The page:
to pass on to patients (Figure 3) it may take

theories

are

cultural,

social,

described

below.

time and thought as to how to incorporate these messages into your conversation

The stages of change model

and daily practise. Most tend to approach

This

this issue from a pragmatic perspective

represent ordered categories along a

comprises

five

stages

which

and design strategies and actions based

continuum of motivation to change

approaches

on either methods that they have seen

a particular problem behaviour. It is

are often the only option and when

used elsewhere, or from what they

sometimes referred to as the trans-

applied

repeatedly

personally think should work. A health

theoretical model.7 Smoking cessation

may have significant impact. In 2011

promotion professional, however, would

provides a straightforward example,

the Department of Health in the UK

design their intervention based on an

which is relevant for patients who wish

launched an initiative called “Making

appropriate health promotion theory

to reduce the risk of developing age-

every contact count” to enable staff in all

or model. While this may appear time

related macular degeneration (AMD).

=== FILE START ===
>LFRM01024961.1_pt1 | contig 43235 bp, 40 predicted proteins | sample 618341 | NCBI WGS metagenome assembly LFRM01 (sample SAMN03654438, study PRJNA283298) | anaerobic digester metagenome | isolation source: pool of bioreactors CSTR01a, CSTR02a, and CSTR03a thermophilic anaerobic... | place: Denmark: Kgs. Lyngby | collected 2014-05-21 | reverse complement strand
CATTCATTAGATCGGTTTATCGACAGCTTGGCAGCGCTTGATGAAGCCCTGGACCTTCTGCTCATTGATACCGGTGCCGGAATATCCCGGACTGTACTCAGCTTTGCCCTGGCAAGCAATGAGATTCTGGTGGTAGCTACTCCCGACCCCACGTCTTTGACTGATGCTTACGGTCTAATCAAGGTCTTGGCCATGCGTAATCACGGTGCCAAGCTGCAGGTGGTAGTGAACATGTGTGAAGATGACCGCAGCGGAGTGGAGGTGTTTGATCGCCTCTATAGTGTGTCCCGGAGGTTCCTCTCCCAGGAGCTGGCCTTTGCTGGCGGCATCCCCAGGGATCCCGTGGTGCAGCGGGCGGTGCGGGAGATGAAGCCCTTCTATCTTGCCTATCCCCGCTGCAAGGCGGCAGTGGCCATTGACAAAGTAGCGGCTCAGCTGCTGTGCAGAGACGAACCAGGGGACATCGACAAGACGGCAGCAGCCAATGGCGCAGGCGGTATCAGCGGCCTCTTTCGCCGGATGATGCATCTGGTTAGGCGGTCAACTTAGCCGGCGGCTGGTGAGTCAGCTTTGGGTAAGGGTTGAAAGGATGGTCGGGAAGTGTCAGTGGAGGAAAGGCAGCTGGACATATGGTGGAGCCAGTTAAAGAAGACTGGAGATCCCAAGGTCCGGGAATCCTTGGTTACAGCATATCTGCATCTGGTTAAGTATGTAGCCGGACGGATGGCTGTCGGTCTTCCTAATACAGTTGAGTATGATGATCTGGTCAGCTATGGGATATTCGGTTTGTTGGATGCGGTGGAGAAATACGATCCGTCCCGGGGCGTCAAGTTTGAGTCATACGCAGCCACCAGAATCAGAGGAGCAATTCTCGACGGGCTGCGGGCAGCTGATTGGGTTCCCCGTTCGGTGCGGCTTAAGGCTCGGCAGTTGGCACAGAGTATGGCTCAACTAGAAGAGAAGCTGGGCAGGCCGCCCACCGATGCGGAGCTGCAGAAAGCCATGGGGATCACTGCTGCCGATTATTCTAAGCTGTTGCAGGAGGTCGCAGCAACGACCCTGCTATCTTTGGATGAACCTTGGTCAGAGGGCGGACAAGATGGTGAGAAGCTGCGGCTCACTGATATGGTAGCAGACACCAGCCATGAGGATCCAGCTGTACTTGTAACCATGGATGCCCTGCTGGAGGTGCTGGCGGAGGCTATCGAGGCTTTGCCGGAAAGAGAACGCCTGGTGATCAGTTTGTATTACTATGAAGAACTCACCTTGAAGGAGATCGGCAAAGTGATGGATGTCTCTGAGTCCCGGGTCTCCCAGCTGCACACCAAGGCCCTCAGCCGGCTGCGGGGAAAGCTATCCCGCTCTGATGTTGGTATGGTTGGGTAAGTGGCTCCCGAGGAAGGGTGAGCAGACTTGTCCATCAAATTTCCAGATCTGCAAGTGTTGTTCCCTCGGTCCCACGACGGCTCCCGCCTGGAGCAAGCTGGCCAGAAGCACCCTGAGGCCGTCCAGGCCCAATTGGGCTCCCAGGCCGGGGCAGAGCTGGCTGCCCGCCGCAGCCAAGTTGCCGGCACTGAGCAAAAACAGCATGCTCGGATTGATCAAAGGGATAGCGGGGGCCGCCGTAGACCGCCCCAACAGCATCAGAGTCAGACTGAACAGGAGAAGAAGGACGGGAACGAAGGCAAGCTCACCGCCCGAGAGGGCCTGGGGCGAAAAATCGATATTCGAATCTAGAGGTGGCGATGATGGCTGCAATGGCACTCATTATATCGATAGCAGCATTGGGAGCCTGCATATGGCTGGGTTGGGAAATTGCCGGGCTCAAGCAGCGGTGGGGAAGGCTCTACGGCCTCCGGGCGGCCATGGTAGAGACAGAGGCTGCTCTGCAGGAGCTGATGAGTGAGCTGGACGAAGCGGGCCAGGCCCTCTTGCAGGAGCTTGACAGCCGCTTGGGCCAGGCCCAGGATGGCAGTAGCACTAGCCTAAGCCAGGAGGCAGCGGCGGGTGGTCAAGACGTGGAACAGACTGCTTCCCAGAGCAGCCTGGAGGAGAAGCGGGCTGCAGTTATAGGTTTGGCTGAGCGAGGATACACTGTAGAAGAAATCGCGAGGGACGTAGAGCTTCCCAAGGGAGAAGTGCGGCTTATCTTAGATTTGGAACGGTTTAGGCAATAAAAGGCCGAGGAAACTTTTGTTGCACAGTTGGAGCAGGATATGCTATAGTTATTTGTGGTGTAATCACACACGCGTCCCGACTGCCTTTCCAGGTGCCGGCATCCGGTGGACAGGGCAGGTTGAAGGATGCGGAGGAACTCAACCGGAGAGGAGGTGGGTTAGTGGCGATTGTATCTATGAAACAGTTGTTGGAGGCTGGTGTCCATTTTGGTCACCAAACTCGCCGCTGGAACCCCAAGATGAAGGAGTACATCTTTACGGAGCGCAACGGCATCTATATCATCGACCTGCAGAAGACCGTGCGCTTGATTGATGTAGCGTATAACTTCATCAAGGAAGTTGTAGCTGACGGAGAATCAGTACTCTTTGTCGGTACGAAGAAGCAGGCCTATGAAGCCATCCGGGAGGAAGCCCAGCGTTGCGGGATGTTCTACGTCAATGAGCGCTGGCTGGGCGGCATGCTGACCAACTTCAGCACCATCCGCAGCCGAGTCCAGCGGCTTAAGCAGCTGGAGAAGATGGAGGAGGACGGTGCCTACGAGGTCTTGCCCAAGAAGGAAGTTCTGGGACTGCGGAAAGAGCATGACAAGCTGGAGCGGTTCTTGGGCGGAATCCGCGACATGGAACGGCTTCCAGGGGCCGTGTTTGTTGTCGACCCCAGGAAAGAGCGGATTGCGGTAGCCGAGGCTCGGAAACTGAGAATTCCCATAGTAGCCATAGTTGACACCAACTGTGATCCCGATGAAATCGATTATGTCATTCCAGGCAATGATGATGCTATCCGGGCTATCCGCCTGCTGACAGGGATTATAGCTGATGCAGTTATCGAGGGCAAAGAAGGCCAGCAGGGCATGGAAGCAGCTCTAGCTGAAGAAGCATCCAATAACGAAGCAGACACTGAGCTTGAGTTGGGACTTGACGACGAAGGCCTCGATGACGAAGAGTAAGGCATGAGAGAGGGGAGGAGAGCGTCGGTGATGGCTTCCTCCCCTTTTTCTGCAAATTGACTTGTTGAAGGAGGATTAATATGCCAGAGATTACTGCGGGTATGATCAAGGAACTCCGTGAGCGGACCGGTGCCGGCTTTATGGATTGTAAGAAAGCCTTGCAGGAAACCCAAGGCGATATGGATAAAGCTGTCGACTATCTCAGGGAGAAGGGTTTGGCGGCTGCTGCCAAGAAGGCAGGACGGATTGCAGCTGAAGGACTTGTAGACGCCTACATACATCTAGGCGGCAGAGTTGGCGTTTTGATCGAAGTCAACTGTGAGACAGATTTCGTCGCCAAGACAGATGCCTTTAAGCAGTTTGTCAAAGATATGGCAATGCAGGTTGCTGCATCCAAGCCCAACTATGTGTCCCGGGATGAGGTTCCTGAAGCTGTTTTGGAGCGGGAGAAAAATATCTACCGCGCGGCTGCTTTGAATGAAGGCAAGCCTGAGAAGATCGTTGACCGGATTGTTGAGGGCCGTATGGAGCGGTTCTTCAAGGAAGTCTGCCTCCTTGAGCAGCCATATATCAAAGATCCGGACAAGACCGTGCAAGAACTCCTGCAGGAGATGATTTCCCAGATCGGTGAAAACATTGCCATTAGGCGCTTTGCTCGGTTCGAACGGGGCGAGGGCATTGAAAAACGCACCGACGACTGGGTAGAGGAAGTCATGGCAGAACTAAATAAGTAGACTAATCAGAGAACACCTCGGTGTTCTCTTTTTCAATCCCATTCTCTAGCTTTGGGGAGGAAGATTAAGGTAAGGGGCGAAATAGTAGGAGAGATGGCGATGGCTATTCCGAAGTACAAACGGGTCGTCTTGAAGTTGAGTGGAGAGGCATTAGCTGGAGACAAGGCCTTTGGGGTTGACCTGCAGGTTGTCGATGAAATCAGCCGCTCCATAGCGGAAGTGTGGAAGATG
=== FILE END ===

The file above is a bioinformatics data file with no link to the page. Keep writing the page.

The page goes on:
parts of the health service to encourage

consuming and dull compared to moving

1. Pre-contemplation (not ready) –

a healthy lifestyle and address issues

straight to action, it is known that theory

at this stage, the patient has no plans

such as weight and smoking, no matter

is important to ensure the efficient and

to stop smoking in the near future.

what the context of the appointment

effective planning of health promotion

They may, or may not, feel they have

Nevertheless

educational

consistently

and

was. The website includes a worthwhile

interventions and to provide a form of

a problem and often in this stage

e-learning course.5 As optometrists, it is

evidence to monitor the success of a

they underestimate the advantages

obvious that there are different points of

programme; indeed, it has been shown

and overestimate the disadvantages

entry within the hierarchy for action. The

that processes based on theory are more

of

professional bodies and vision-related

likely to succeed. In the context of public

2. Contemplation (getting ready) –

charities may be the most active towards